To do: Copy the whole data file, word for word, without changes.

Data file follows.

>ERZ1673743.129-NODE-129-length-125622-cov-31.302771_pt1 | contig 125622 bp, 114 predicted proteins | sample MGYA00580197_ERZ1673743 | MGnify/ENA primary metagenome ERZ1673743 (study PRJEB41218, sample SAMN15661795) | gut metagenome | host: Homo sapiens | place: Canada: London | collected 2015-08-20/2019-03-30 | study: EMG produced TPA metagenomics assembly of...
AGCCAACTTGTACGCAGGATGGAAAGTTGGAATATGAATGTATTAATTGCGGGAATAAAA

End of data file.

>ERZ1673743.129-NODE-129-length-125622-cov-31.302771_pt1 | contig 125622 bp, 114 predicted proteins | sample MGYA00580197_ERZ1673743 | MGnify/ENA primary metagenome ERZ1673743 (study PRJEB41218, sample SAMN15661795) | gut metagenome | host: Homo sapiens | place: Canada: London | collected 2015-08-20/2019-03-30 | study: EMG produced TPA metagenomics assembly of...
AGCCAACTTGTACGCAGGATGGAAAGTTGGAATATGAATGTATTAATTGCGGGAATAAAA